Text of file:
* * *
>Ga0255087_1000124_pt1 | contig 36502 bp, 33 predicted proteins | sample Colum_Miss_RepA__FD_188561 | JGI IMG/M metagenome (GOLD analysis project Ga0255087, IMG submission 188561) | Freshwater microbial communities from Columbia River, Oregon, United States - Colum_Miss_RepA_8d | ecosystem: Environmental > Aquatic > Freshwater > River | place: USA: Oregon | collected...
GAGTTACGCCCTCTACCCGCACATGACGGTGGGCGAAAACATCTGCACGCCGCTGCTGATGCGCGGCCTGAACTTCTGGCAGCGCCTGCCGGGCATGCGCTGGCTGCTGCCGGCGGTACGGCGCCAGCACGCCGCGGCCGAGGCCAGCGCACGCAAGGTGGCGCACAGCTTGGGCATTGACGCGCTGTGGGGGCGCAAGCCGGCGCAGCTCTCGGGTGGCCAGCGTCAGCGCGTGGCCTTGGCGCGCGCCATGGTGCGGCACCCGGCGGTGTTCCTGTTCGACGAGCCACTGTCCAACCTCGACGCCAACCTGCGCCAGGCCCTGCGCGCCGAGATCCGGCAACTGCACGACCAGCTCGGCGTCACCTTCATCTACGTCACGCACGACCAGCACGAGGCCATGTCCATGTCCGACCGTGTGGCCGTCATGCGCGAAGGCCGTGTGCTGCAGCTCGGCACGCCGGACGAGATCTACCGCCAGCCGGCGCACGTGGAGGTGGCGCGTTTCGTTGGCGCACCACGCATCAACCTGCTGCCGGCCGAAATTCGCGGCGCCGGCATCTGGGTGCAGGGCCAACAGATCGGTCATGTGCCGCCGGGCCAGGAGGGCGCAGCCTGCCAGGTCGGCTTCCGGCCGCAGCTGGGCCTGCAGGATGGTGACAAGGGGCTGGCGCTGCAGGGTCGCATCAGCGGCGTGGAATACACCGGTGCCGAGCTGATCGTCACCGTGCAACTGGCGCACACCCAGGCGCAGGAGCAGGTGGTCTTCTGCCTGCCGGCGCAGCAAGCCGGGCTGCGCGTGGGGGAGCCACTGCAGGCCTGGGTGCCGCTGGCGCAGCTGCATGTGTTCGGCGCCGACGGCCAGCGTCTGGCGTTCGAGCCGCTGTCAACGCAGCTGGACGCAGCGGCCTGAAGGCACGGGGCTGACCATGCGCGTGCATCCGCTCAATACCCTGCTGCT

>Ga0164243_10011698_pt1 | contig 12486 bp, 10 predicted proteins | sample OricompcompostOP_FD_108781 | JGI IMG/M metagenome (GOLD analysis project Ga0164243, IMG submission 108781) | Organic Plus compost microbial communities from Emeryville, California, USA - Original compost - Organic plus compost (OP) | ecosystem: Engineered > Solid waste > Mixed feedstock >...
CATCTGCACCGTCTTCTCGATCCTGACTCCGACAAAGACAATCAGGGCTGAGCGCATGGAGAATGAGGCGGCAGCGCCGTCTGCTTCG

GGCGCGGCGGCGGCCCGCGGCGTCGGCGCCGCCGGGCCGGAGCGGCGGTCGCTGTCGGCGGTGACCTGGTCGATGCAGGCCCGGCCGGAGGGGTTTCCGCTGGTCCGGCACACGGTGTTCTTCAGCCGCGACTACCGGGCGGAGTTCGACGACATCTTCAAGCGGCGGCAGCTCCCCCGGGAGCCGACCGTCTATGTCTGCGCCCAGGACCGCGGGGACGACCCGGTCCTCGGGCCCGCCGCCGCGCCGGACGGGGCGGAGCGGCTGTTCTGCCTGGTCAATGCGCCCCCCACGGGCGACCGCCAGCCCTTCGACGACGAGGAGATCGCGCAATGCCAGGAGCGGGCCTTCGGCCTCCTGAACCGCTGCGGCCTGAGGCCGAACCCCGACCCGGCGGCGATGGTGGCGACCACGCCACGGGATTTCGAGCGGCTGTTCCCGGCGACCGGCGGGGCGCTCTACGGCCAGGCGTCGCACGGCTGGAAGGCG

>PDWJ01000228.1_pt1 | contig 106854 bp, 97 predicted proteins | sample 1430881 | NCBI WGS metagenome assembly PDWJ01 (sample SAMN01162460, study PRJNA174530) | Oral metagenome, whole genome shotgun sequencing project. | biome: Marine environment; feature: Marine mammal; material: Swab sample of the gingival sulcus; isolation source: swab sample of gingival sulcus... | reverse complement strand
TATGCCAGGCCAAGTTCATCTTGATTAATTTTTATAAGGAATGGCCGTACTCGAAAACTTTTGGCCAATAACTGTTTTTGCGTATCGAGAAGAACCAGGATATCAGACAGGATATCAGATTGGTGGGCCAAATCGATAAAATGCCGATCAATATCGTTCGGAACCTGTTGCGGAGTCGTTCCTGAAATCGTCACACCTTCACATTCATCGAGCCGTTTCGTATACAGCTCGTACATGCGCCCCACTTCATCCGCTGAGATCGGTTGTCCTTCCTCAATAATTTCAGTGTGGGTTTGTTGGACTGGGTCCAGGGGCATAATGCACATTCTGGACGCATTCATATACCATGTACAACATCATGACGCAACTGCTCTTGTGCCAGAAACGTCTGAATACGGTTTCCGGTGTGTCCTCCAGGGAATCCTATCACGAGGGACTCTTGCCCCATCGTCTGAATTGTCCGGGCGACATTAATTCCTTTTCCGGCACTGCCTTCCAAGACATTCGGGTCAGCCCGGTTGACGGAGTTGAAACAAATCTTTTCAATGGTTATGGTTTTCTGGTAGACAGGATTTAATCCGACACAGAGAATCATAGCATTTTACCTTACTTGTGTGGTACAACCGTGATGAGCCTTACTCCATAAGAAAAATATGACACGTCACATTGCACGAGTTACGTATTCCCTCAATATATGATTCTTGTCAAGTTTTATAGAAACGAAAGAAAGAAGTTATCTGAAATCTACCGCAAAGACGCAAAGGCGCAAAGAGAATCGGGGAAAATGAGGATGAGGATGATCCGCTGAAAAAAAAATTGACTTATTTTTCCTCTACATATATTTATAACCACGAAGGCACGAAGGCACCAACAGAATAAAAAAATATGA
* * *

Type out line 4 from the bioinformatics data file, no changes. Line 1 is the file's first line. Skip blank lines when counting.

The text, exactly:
CATCTGCACCGTCTTCTCGATCCTGACTCCGACAAAGACAATCAGGGCTGAGCGCATGGAGAATGAGGCGGCAGCGCCGTCTGCTTCG